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When Will We Learn That Movie Stars Are Not God’s Messengers?

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Heroes are perfect. Heroes are saviours. Heroes are unblemished.

Such a hero, unfortunately, doesn’t exist.

In the above context of highlighting the grey areas of humanity, I am not seeking to justify the actions of Kevin Spacey or Harvey Weinstein or a dozen other people accused of socially obnoxious behaviour. The aim is limited to analyse the impact of a real-life deed on the reel life screen. The aim is not to convince you to realign your moral standpoint. The aim is to point out the gullibility of the subjective nature of human morality on various issues. In the process, there is a huge probability of increased disagreement. Chances suggest that there could even be a vehement condemnation of my expositions.

Verbal Kint masterfully deceives the cop in a very delightful fashion exactly the same way in which Kevin Spacey has deceived us over the years. But then, upon deep introspection, do you believe that it is necessary to juxtapose the personality of Kevin Spacey and Verbal Kint, or say John Doe (Se7en), or Lester Burnham (American Beauty)? Is it even sane to compare the characters on a level pedestal especially when we are hell-bent on distinguishing the reel life from the real life in quite a number of scenarios that are offered to us?

In fact, there is no clarity in our linkages to cinema and reality. It is more a matter of personal convenience. We wish to see feminism in period dramas featuring kings simply because of the fact that we are exposed to feminism today. We glorify heroes who spew tantrums at the regressive mechanisms of the government, unmindful of the fact that the movie was terrible otherwise. A woman who abhors her husband’s chauvinistic nature continues to hold on to the relationship for the sake of her child. Yet, an abusive relationship on screen is a problem for her. It is a page from the textbooks of retrogression. It is immaterial that she has accepted it as her contemporary reality. We turn to cinema to offer solutions to contemporary problems. An employee who hates his job wants to witness the success story of a person who quits his job to travel the world. A portrayal of the reality where the EMI bill beckons is unacceptable. An escapism of sorts?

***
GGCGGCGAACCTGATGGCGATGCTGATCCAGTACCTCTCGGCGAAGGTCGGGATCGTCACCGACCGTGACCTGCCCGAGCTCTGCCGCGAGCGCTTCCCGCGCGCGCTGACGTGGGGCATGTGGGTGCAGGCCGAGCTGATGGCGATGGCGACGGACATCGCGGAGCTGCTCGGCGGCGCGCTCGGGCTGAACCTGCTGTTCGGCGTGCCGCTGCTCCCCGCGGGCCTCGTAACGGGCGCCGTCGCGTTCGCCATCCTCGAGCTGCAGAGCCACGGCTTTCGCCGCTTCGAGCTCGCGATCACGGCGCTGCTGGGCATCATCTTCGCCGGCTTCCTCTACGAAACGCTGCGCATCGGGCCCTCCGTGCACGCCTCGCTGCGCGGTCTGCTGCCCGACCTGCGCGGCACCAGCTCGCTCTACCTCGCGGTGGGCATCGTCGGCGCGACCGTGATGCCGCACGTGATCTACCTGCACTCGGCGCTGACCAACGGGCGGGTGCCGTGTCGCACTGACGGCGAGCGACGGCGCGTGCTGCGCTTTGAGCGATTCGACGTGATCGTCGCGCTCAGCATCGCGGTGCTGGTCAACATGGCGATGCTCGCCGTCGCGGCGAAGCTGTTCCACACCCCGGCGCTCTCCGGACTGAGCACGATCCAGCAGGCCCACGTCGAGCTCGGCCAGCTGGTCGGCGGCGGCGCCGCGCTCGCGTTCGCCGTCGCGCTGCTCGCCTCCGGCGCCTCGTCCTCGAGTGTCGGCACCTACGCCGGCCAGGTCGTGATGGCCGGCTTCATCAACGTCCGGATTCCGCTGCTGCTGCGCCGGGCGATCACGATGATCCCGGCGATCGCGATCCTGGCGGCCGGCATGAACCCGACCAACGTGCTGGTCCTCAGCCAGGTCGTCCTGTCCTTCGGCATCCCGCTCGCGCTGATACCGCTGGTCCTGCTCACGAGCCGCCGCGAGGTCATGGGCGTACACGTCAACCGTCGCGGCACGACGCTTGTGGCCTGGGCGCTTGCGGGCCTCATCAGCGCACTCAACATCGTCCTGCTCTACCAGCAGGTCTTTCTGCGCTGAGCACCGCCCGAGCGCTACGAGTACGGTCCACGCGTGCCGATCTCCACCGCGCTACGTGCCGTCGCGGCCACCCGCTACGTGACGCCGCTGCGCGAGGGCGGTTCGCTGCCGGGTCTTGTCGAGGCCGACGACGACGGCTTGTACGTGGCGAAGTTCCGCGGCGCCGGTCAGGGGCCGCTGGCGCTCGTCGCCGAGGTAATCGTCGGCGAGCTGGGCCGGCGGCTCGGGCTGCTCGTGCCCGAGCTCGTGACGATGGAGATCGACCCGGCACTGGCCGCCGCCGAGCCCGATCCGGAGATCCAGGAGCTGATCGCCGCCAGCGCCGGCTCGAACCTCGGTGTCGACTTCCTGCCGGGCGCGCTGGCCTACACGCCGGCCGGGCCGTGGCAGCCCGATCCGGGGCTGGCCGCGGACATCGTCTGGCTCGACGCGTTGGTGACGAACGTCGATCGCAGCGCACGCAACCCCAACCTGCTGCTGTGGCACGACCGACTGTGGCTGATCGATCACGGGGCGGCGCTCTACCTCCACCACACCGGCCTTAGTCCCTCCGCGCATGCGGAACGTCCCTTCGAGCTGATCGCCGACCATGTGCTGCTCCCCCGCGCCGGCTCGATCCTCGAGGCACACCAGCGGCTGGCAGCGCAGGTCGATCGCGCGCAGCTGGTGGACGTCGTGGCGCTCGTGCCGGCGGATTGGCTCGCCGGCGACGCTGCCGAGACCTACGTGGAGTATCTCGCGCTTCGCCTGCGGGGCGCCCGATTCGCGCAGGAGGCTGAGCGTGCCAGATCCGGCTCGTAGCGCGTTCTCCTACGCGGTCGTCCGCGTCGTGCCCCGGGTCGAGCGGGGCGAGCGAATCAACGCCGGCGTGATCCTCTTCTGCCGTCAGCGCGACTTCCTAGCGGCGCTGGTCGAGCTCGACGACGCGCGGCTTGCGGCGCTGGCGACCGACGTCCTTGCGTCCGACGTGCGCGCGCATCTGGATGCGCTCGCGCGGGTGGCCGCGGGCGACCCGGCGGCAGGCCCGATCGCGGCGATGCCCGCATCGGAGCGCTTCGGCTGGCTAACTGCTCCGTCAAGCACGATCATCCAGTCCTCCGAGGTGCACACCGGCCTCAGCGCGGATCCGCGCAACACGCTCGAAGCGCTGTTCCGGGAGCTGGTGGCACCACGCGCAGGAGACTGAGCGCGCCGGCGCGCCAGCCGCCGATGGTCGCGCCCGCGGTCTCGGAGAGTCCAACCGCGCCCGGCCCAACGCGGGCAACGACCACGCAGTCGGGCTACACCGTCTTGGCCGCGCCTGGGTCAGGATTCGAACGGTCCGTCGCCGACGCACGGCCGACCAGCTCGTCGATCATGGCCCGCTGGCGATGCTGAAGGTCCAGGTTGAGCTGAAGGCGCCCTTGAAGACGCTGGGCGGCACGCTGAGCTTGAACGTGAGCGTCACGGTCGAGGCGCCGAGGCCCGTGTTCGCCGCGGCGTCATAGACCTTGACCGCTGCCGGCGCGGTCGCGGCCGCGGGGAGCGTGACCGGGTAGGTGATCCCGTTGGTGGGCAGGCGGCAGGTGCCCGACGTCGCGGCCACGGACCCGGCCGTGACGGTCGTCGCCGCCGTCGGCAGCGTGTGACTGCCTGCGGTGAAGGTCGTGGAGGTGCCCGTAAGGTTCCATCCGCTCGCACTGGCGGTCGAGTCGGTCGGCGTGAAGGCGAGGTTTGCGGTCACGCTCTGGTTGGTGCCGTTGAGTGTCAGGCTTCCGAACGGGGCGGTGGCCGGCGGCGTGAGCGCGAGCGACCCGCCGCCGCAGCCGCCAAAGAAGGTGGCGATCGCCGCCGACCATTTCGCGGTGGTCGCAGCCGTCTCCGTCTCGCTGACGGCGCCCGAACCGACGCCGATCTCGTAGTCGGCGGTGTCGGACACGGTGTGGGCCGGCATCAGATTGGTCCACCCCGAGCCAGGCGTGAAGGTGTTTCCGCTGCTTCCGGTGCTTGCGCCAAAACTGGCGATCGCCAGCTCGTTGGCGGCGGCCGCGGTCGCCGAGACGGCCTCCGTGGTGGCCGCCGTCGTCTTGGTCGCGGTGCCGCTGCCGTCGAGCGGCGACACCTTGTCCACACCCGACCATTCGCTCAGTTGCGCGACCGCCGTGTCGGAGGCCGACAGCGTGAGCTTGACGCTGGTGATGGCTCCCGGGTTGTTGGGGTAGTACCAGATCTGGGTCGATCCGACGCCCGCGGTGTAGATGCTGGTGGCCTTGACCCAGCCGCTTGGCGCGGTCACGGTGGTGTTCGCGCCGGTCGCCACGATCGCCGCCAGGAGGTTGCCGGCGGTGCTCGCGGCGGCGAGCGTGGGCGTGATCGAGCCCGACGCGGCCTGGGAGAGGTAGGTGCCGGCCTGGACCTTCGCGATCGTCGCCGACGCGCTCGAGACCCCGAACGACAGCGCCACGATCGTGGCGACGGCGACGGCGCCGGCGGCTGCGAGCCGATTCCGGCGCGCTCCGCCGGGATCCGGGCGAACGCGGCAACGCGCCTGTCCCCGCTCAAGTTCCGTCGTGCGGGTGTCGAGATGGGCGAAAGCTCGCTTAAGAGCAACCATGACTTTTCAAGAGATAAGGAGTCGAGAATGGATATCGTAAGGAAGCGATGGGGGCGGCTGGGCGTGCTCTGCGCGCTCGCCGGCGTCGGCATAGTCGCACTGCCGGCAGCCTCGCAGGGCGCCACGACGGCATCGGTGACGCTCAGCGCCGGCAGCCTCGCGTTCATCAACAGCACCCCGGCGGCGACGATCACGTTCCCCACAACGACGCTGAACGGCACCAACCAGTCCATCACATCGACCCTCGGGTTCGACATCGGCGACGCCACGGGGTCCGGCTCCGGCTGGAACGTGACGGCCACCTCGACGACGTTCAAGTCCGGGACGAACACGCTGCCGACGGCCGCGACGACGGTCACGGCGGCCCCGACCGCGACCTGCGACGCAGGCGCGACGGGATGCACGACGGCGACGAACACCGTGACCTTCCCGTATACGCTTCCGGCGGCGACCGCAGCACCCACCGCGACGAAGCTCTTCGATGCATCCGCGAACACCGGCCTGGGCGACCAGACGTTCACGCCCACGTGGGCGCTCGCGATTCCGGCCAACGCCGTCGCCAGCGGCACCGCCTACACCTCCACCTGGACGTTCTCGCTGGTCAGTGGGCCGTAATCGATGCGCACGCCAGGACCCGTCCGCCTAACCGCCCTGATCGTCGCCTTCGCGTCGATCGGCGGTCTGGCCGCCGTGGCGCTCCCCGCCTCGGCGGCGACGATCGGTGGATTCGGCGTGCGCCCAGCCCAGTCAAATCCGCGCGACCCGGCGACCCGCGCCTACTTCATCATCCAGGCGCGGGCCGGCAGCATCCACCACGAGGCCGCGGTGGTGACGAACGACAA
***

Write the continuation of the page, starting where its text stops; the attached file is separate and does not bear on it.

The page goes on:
Yet, when the cinema goes overboard, we despise the movie. We criticize the lack of reality. Or rather, it is better to say that we condemn the lack of our perceived reality. The canvas is looked upon as a reflection of the utopian existence we have imagined. Any digression is unacceptable.

Great filmmakers have obviated the need to fit into the utopian vision of the masses. They seek to tell their unfiltered story and in the process, they cement their position as visionaries. Mani Rathnam made a very beautiful statement in response to why Kannathil Muthamittal didn’t propose a solution to the plight of Tamils. He said that his story was about the union of the girl with her mother. The issue is only the premise of his story. The issue isn’t the subject matter of his story.

The hope to see our perceived vision on-screen slowly seeps its way off-screen. We wish to see actors who are messiahs. Actors who seek to stand up for the public. Actors who act as wheelchairs to our disabilities. The seepage is so deep that the real-life personality of the actor is onus enough to substitute for his on-screen disability. There are so many actors that I don’t want to name who are needlessly glorified despite incorrigible movies simply because of the fact that he or she is an off-screen darling. If you find yourself nodding to this statement, the truth must be clear to you. There is a very strong boundary separating an on-screen hero from an off-screen one. It is time we build firm walls to distinguish the same.

One more issue I would like to highlight is the increased subjectivity in the weights we give to off-screen heroism or villainy. We look down upon someone with disdain when he says that he boycotts Kamal Hassan movies because Kamal is an atheist. We ask him to grow up and learn to admire the actor in Kamal Hassan. Yet, today we find ourselves despising and boycotting Kevin Spacey. The maturity that we once preached has deserted us in the time of need. We should either develop the maturity to keep the real life personality aside or inculcate a higher level of acceptance for difference of opinions when it comes to morality.

The above irony reminds me of a legendary statement by Sivaji Ganesan in Devar Magan.

Iniku Inga Kevin spacey aa edhukira payalugalaam yaaru?

Oru Kaalathula…